The Internet, the Rugby League, and Other Thoughts about Perfection

By Leah Jing

It is due to Australian National University that I exist, maybe. My father was finishing his PhD in Mathematics at ANU in the 1980s, when his supervisor decided to take a sabbatical to Stanford University.

There are many things perfect and imperfect about the time before The Internet. If the internet had been what the internet is now, maybe he wouldn’t have packed up his life into a single suitcase; maybe he would have remained in Canberra, content with the cold, Lake Burley Griffin, and an internet connection stretching thin between continents, over and under miles and miles of water.  

But as it happened: he went: his body shifting, travelling through space, cells transported to a foreign-not-so-foreign land, where my dad, brow furrowed, asked for ‘take away’ at a diner, confusing a waitress (finally: oh you mean take out, honey!); he went camping in Yosemite, lost a shoe to the depths of the Grand Canyon, and, at some point, had his dinner stolen by a bear. He also, somehow, met my Mom, an artist, in the least likely place: working a casual job in the Stanford Math Department.

Take this into consideration: the first and only Chinese people my white, bespectacled, country-town father had met, before he left for Canberra, were the couple who owned and ran the only Chinese restaurant in town. And now, due to the lack of internet, a love of maths, and the gumption or stupidity to travel to California on an impossible budget, he fell in love with a Chinese-American girl.

There is perhaps one thing to know about my father: he has a ridiculous, deeply felt, absolute and abiding love for the Rugby League. He had left Canberra for California just before the 1986 finals, and the only way of learning the season’s result was via a letter, or a very expensive phone call, or by reading The Australian, delivered by Thursday lunchtime each week, to the Stanford library: news from the weekend, travelling across the seas, published a week and a half prior. News travelled slow. A temporal viscosity.

Unfortunately, by the time my father had arrived at Stanford, suitcase battered, cells transported, The Australian had finished their Rugby League coverage. A mathematician, he wasn’t and isn’t one to neglect numbers—he wrote to his mother for the score; she forgot to answer his query. So he sent another letter, asking again; his mother replied that she would send a copy of Rugby League Week magazine to him, and he waited impatiently, until a week later, the magazine arrived. But, to his great dismay, the latest copy had not yet arrived to their small country town, and—alas—she had sent him the copy printed the week prior to the Grand Final.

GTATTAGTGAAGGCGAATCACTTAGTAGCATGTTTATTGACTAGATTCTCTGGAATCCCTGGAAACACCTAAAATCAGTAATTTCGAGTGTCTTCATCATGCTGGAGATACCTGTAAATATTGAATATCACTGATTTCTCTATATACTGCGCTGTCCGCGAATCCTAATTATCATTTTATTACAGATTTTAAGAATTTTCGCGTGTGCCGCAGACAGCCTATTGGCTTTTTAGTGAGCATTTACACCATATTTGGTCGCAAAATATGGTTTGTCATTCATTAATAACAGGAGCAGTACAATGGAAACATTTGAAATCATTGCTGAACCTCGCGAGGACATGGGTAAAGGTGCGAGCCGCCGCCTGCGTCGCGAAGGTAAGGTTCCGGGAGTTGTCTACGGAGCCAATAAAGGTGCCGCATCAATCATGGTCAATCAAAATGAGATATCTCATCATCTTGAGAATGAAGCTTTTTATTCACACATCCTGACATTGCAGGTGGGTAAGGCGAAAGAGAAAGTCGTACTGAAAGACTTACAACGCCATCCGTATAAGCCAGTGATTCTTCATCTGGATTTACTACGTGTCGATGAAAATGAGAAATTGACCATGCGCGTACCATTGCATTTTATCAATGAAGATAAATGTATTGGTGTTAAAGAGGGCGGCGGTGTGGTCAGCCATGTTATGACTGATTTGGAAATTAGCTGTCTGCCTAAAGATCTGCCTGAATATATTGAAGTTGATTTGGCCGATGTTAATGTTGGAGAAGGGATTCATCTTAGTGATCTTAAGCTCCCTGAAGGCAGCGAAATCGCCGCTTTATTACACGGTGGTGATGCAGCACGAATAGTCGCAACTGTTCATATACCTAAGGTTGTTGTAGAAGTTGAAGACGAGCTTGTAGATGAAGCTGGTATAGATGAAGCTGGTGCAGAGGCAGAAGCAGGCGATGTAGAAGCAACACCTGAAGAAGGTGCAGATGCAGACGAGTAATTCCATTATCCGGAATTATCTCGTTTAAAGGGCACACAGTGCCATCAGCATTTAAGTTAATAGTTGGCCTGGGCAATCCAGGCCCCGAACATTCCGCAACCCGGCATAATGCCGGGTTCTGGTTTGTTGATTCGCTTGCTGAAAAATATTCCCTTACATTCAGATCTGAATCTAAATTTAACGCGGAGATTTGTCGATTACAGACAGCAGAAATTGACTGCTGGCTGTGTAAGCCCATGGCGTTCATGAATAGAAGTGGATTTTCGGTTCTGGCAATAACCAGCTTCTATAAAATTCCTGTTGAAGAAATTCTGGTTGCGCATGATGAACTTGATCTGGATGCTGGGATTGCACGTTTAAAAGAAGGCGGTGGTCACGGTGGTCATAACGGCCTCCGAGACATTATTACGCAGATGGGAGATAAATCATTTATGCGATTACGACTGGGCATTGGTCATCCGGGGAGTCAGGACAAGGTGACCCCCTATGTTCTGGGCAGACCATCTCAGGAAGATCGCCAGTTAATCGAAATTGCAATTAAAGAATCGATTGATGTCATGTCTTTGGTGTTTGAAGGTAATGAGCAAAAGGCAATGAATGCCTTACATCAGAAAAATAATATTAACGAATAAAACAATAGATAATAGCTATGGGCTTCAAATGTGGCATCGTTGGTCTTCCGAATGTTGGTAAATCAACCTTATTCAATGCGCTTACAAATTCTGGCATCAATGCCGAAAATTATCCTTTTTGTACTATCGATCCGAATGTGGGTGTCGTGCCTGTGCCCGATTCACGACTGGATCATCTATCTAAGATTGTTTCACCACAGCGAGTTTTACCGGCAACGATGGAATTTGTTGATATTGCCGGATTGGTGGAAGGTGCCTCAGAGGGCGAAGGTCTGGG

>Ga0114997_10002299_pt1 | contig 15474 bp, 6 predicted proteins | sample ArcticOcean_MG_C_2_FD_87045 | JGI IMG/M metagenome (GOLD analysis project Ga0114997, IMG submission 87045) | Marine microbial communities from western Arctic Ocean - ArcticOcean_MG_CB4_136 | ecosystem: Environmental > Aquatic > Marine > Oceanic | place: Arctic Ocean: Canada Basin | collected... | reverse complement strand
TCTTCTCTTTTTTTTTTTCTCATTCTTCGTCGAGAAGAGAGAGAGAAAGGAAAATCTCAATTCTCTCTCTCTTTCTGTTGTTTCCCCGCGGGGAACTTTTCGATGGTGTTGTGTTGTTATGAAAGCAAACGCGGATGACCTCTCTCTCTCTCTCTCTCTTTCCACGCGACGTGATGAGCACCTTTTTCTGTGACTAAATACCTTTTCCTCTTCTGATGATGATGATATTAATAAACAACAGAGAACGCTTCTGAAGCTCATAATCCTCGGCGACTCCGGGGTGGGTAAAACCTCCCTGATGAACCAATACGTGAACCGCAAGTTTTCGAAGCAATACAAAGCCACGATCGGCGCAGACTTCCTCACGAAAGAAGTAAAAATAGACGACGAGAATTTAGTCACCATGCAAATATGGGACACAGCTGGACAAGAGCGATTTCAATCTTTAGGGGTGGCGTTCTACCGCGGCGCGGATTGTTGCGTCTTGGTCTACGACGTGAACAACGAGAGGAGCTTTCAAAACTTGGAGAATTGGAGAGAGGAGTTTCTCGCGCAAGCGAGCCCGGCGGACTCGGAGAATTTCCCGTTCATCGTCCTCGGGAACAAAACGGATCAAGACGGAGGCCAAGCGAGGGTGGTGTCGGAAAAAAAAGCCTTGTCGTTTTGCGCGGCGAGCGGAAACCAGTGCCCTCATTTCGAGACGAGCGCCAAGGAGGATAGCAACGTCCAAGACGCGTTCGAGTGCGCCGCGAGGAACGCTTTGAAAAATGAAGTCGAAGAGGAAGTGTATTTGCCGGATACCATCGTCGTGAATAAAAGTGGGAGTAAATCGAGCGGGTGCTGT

After a month of anxious anticipation, my father abandoned his attempt. He would not learn the final score until he returned to Australia, over a year later.

I think about: this desire to know the outcome of a ball, arcing through the air, a continent away. Is this perfection. Is it perfection to wait / is it perfection to know / not know / is it perfection to need to know. I think about my father meeting my mother who, prior to his goofy smile, had no reason to ever consider Australia. All things colluding: perfection in a single moment: two lives with one slender chance to collide.

Strange, somehow, that I was asked to commission and edit this project through the internet; that I met these writers mostly if not all through the internet; that I commissioned them through the internet; that this is published on the internet. Strange, now, that these things happen so fast (so slow), and I’d like to know: is this perfection? Is speed perfection, is this gradual, painfully slow acceptance of an Othered body perfection, is the desire for change perfection.

Sometimes when I hear ‘perfection’, I think of ‘perfect’ bodies, ‘perfect’ people: I think of anti-miscegenation laws, I think of a White and ‘perfect’ Australia. I think about racism and how it specifies what is perfect, what is not, asks us to create value down fault lines, requires that we see only flaws in our selves and in Others, demands fear, forces us to draw rings around ourselves, to make ourselves small. This misguided concept of ‘perfection’ has harmed countless people, is harming countless people. What is perfection to you. I would like to know. Refuse this concept of perfection, I would like to ask. To demand: make your own, and on your own terms.

And—I think perfection is—articulating the body (your body), understanding/demarcating difference, speaking and writing and carving oneself out into the world. Perfection is winding stories, poems, comics, essays, around us when we tire of writing our own; perfection is reading the words of others, letting them feed us.

My Dad, when I asked him about the outcome of the 1986 Rugby League Grand Final: You know, the funny thing is? I waited for so long, but now, I can watch the entire thing on my phone if I want to. He waves his phone at me. Look—

The perfection, of course, being not in the immediacy, but in the temporality, the moment, the wait. The perfection being in the fact he can show the game to his daughter, who he might not have met, if the internet had existed, back in 1986. ◯


Leah Jing is the founding editor of Liminal. In 2019, she is a Victorian nominee for Young Australian of the year, and is embarking upon her PhD in Cultural Studies at the University of Melbourne. She is a dedicated South Sydney Rabbitohs supporter.





This series was produced in partnership with the College of Asia and the Pacific at the Australian National University, who have recently released an edited collection of essays on the theme of ‘Perfection’.

To read the collection visit